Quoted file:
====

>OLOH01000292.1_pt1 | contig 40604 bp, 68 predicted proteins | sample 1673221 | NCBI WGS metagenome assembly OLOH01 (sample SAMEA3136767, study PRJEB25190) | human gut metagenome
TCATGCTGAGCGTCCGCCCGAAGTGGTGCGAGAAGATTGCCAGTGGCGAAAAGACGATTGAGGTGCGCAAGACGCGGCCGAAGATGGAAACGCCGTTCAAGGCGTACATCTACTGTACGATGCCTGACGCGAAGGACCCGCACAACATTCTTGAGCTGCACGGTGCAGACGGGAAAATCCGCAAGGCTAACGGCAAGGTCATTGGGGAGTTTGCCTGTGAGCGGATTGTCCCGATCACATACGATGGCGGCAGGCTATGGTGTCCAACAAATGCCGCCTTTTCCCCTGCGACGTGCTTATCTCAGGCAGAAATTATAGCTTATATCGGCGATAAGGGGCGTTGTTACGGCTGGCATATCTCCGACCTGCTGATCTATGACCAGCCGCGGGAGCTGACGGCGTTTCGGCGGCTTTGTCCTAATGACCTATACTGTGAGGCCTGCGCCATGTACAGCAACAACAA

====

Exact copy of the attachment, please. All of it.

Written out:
>OLOH01000292.1_pt1 | contig 40604 bp, 68 predicted proteins | sample 1673221 | NCBI WGS metagenome assembly OLOH01 (sample SAMEA3136767, study PRJEB25190) | human gut metagenome
TCATGCTGAGCGTCCGCCCGAAGTGGTGCGAGAAGATTGCCAGTGGCGAAAAGACGATTGAGGTGCGCAAGACGCGGCCGAAGATGGAAACGCCGTTCAAGGCGTACATCTACTGTACGATGCCTGACGCGAAGGACCCGCACAACATTCTTGAGCTGCACGGTGCAGACGGGAAAATCCGCAAGGCTAACGGCAAGGTCATTGGGGAGTTTGCCTGTGAGCGGATTGTCCCGATCACATACGATGGCGGCAGGCTATGGTGTCCAACAAATGCCGCCTTTTCCCCTGCGACGTGCTTATCTCAGGCAGAAATTATAGCTTATATCGGCGATAAGGGGCGTTGTTACGGCTGGCATATCTCCGACCTGCTGATCTATGACCAGCCGCGGGAGCTGACGGCGTTTCGGCGGCTTTGTCCTAATGACCTATACTGTGAGGCCTGCGCCATGTACAGCAACAACAA